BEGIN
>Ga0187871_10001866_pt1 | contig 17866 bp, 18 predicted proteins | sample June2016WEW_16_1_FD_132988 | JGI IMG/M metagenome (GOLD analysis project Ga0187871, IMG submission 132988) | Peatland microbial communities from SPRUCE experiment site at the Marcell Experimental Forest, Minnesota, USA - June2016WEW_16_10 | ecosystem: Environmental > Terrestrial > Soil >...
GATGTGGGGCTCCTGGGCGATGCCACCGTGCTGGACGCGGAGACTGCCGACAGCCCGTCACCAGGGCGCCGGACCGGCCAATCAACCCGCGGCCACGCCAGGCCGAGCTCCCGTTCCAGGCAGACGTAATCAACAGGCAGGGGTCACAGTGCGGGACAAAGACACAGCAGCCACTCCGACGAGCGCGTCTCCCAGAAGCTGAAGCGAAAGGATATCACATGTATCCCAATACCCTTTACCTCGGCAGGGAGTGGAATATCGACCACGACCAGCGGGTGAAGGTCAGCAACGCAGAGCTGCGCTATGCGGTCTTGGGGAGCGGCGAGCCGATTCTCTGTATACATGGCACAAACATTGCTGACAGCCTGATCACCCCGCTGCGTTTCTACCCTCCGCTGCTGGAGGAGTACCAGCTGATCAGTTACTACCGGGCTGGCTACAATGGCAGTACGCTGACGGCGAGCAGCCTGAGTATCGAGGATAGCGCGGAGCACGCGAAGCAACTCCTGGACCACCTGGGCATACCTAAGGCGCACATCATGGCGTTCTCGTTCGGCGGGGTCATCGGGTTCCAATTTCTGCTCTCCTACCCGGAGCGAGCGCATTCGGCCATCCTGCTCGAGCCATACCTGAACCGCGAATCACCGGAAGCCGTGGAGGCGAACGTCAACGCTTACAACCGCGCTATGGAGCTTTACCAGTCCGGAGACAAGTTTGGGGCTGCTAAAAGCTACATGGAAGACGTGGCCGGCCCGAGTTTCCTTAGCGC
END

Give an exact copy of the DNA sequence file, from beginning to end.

>Ga0187871_10001866_pt1 | contig 17866 bp, 18 predicted proteins | sample June2016WEW_16_1_FD_132988 | JGI IMG/M metagenome (GOLD analysis project Ga0187871, IMG submission 132988) | Peatland microbial communities from SPRUCE experiment site at the Marcell Experimental Forest, Minnesota, USA - June2016WEW_16_10 | ecosystem: Environmental > Terrestrial > Soil >...
GATGTGGGGCTCCTGGGCGATGCCACCGTGCTGGACGCGGAGACTGCCGACAGCCCGTCACCAGGGCGCCGGACCGGCCAATCAACCCGCGGCCACGCCAGGCCGAGCTCCCGTTCCAGGCAGACGTAATCAACAGGCAGGGGTCACAGTGCGGGACAAAGACACAGCAGCCACTCCGACGAGCGCGTCTCCCAGAAGCTGAAGCGAAAGGATATCACATGTATCCCAATACCCTTTACCTCGGCAGGGAGTGGAATATCGACCACGACCAGCGGGTGAAGGTCAGCAACGCAGAGCTGCGCTATGCGGTCTTGGGGAGCGGCGAGCCGATTCTCTGTATACATGGCACAAACATTGCTGACAGCCTGATCACCCCGCTGCGTTTCTACCCTCCGCTGCTGGAGGAGTACCAGCTGATCAGTTACTACCGGGCTGGCTACAATGGCAGTACGCTGACGGCGAGCAGCCTGAGTATCGAGGATAGCGCGGAGCACGCGAAGCAACTCCTGGACCACCTGGGCATACCTAAGGCGCACATCATGGCGTTCTCGTTCGGCGGGGTCATCGGGTTCCAATTTCTGCTCTCCTACCCGGAGCGAGCGCATTCGGCCATCCTGCTCGAGCCATACCTGAACCGCGAATCACCGGAAGCCGTGGAGGCGAACGTCAACGCTTACAACCGCGCTATGGAGCTTTACCAGTCCGGAGACAAGTTTGGGGCTGCTAAAAGCTACATGGAAGACGTGGCCGGCCCGAGTTTCCTTAGCGC